THE PHRASE that I heard the most during the debate on the Senate crime bill was "law-abiding citizens," as in, "Will you deprive law-abiding citizens of their right to bear arms under the Second Amendment?" or "The law-abiding citizens of my state will not stand by if you take their semiautomatic weapons away from them."
I can't speak for others, but I don't know any law-abiding citizens. That doesn't mean they don't exist -- it's just that I have never met them.
Take Rubbishon, who owns a Rapid Death .45 semi-automatic pistol. He broke all the environmental laws when he constructed his house and boasts about cheating on his income tax.
Charlie Tender is no better. He sports a sawed-off Jezebel Glockmeister and has an autographed photo of Charlton Heston his wall. Charlie would be a law-abiding citizen except for the fact that he refuses to separate his bottles from the rest of his garbage.
Instead he pays the refuse people $20 so they will look the other way. He also owns a bottling factory; it's one of the biggest polluters in America.
Petty crime, you might say, but as Arnold Schwarzenegger said in "Les Miserables," "The law is the law."
Senators who believe that their constituents who keep firearms in their homes are protecting their private property are living in a dream world.
Most of the people killed at home are victims of a law-abiding loved one (or former loved one), who keeps a weapon in the house.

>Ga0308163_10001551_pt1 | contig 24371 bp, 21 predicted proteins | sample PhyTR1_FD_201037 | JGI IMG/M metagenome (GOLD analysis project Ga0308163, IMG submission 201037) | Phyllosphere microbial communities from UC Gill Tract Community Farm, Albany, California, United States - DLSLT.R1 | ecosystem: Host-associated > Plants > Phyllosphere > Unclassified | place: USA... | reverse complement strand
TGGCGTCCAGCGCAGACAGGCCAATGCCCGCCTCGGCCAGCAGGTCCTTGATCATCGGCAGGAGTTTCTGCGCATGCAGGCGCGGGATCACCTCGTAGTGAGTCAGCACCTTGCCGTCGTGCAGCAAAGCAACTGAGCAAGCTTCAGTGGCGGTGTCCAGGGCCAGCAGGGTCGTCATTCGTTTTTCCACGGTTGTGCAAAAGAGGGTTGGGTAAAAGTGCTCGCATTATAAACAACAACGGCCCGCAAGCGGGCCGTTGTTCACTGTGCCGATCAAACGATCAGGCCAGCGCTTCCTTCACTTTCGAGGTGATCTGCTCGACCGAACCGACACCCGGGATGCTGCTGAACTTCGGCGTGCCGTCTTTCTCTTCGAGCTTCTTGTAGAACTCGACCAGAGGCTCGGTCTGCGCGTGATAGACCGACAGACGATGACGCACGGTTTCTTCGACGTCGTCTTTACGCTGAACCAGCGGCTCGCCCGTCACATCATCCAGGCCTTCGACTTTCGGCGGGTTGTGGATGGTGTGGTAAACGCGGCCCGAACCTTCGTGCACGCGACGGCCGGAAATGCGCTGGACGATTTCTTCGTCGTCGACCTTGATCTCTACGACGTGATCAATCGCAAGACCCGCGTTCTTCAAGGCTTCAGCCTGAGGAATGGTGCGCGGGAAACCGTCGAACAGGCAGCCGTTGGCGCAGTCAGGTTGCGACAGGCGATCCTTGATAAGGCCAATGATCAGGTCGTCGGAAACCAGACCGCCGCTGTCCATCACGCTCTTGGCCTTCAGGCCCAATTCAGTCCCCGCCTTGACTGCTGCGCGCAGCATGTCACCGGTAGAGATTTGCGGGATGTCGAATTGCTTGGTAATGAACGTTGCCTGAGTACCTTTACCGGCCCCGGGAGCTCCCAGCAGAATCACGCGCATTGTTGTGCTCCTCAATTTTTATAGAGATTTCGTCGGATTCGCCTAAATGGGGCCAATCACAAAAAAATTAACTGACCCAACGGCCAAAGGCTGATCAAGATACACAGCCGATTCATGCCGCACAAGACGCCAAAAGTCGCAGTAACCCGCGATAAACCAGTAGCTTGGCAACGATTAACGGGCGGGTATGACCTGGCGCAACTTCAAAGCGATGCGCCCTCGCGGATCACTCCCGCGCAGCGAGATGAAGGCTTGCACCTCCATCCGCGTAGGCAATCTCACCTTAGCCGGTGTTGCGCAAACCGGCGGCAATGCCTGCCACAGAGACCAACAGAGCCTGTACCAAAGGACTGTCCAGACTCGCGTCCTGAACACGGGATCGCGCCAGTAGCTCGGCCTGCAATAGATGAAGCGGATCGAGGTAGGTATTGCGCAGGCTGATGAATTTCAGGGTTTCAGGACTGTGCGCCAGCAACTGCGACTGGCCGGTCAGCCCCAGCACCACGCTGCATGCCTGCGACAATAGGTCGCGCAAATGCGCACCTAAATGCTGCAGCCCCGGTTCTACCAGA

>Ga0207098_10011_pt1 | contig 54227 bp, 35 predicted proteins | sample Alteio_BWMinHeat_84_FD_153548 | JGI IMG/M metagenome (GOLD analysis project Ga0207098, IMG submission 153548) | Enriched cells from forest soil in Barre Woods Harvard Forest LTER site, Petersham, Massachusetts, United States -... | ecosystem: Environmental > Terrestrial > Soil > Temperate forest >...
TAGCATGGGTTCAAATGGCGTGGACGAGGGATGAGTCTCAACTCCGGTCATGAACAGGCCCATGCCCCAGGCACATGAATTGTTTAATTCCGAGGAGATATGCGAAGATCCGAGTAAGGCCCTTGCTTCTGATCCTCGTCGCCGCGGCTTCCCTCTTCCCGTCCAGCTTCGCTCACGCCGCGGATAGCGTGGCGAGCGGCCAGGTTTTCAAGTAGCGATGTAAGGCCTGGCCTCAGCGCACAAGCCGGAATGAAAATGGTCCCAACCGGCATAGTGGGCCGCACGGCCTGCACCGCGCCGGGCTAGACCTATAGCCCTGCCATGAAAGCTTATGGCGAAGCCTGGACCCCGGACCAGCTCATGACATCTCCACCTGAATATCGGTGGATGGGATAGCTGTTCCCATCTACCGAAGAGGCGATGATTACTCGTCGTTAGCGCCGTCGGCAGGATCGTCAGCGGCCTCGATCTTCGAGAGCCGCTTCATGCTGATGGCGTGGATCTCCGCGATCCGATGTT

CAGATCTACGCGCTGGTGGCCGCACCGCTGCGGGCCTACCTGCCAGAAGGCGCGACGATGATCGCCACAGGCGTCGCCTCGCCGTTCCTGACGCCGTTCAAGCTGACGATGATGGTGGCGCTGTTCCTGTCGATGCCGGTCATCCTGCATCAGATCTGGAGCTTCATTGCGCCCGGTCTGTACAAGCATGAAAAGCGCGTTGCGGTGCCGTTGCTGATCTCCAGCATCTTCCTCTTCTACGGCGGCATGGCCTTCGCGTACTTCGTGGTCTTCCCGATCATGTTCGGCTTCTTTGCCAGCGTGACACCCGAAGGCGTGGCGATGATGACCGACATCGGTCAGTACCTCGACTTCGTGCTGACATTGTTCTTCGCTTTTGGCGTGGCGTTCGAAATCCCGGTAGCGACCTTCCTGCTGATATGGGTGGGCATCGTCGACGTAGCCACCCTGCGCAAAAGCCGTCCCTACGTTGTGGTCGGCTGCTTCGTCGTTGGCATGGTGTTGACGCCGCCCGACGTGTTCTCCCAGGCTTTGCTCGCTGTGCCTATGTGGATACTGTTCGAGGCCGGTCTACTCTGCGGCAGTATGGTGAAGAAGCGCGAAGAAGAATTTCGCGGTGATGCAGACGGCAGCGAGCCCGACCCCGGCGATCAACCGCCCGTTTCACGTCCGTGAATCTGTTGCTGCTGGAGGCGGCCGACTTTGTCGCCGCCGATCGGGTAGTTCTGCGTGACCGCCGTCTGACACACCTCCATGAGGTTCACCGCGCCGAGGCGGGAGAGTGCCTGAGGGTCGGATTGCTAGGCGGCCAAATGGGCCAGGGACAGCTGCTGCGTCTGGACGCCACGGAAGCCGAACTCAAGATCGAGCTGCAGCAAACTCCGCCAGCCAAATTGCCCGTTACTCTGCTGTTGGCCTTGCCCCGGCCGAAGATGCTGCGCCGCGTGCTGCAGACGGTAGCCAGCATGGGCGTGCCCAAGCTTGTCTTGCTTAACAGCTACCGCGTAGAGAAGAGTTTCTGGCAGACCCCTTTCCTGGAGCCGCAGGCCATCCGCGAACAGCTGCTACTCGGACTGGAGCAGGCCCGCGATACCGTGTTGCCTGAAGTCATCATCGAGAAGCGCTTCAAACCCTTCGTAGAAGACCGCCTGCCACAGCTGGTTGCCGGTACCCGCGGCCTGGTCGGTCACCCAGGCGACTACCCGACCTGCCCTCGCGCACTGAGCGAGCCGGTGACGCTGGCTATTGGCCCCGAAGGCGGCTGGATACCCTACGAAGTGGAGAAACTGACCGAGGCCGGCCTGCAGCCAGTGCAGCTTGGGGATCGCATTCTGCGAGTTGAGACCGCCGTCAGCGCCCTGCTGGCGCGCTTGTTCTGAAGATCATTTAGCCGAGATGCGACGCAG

Professor Joe Skalet, who has been unsuccessfully searching for a law-abiding citizen ever since he graduated from Stanford University, told me: "If there are any law-abiding citizens who own guns, they are very careless about where they keep them. Some time ago a man in No Drink, Mich., hid his semi-automatic under the floor, sealed it with cement and then put a refrigerator over it.
"In just two days, his 8-year-old son found it by moving the refrigerator, borrowing a jackhammer and digging up the floor. The boy took the gun to school and sprayed the entire fifth-grade gym class with gunfire."
John Dillinger once said, "There is no way a law-abiding citizen can hide a gun from an 8-year-old child."
Professor Skalet's studies indicate that law-abiding citizens go through as many red lights and exceed the speed limit twice as much as non-law-abiding members of society. They also brag a great deal about breaking the law, except, of course, where their guns are concerned.
In many cases, although they will fight to the death to preserve the Second Amendment, which provides them with the right to bear arms, they keep asking for the First Amendment to be thrown out of court on a technicality.
I mention all this only because I'm sick and tired of senators referring to their constituents as "law-abiding citizens" when they break more laws than the rest of us.
Art Buchwald is a syndicated columnist.